In 1871, Colonel Babcock arrived in Nebraska from New York State, walking from Seward to find a family near Indian Creek. He discovered a well-furnished dugout home before settling near Exeter, where “Boss” Woodard had the only visible house. Babcock’s journey with his wife involved a fifty-mile trip in a wagon without springs, cooking meals on a hillside, and using shingles as plates. They lost track of Sundays and encountered numerous rattlesnakes. During the Grasshopper Plague, Babcock sent evidence to skeptical relatives back East, proving the severity of the infestation.

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Pioneer Stories of the Pioneers of Fillmore and adjoining Counties title page

Doctor O. P. Baker of Fillmore County

Dr. O. P. Baker first visited the Exeter, Nebraska, area while accompanying grain buyer Joe Shaub. During his visit, he purchased a quarter section of land east of town. Returning to Morrison, Illinois, he successfully sold five farms based on his descriptions of Exeter’s potential. In 1874, Dr. Baker built a house on his land and continued promoting Nebraska, bringing large parties of land seekers from Illinois in 1874 and 1875, selling numerous farms. Moving to Exeter in 1880, he became the town’s first practicing dentist, working for 46 years until selling his practice due to failing eyesight. His efforts significantly contributed to the area’s settlement and development.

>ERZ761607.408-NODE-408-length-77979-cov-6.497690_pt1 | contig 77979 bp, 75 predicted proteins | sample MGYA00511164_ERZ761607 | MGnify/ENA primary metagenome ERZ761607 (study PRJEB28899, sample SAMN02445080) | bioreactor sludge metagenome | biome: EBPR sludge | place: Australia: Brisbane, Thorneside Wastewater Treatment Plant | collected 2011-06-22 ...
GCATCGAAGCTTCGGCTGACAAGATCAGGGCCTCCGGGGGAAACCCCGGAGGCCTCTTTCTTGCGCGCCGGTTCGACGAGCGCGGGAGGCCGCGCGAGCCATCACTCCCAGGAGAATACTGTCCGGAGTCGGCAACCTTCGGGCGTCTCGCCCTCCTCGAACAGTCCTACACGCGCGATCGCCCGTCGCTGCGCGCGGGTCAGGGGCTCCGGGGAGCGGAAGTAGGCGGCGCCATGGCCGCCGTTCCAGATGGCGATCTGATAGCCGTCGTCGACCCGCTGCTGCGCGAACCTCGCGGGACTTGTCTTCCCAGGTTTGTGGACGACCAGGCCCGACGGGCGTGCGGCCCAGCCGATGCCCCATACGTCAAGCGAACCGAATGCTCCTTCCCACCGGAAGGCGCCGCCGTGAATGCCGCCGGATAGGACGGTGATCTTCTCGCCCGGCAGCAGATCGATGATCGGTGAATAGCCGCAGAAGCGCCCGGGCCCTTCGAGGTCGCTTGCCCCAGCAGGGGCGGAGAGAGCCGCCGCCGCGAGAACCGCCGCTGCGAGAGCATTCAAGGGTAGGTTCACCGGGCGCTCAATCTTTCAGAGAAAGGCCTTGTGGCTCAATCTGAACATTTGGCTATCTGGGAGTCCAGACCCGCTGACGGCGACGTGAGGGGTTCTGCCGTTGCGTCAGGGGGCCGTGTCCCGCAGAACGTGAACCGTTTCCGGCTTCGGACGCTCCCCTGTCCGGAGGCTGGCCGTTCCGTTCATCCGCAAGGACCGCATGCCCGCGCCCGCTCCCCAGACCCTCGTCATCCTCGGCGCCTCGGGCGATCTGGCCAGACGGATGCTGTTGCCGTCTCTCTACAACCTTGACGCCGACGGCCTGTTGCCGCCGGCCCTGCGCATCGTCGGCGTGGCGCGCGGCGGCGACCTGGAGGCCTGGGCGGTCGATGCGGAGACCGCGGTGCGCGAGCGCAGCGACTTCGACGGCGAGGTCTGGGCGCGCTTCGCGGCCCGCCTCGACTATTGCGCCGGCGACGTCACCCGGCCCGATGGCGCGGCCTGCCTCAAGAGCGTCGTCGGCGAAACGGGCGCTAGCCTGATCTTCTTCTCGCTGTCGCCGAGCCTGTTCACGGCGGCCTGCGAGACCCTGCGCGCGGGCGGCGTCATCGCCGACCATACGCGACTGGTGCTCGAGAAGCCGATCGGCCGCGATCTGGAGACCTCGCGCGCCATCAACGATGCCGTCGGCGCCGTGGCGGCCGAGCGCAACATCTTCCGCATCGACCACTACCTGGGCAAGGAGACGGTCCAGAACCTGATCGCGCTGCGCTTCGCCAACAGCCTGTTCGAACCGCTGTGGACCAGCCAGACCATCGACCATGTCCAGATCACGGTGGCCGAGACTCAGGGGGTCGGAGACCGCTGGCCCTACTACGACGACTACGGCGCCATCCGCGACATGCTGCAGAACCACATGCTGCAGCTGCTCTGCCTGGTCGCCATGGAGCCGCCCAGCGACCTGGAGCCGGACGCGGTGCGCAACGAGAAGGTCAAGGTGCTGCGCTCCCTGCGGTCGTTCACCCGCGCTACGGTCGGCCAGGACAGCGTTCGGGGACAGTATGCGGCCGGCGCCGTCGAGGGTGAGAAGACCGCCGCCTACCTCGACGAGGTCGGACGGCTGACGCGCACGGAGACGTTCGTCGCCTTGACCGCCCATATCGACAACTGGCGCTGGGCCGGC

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Pioneer Stories of the Pioneers of Fillmore and adjoining Counties title page

Dr. and Mrs. Goodall of Saline County

Dr. and Mrs. Goodall arrived in Saline County, Nebraska, from Iowa in 1871, settling near the Fillmore County line. Dr. Goodall frequently traversed the prairie in all weather conditions to attend to the sick, embodying the resilience and dedication of pioneer doctors. In addition to his medical practice, Dr. Goodall was instrumental in community development, opening a blacksmith shop, a store, and managing the local post office. His efforts were driven by a commitment to support and enhance the community’s success. Dr. and Mrs. Goodall are also noted as the parents of Mrs. Jennings, known for her contributions to high school education.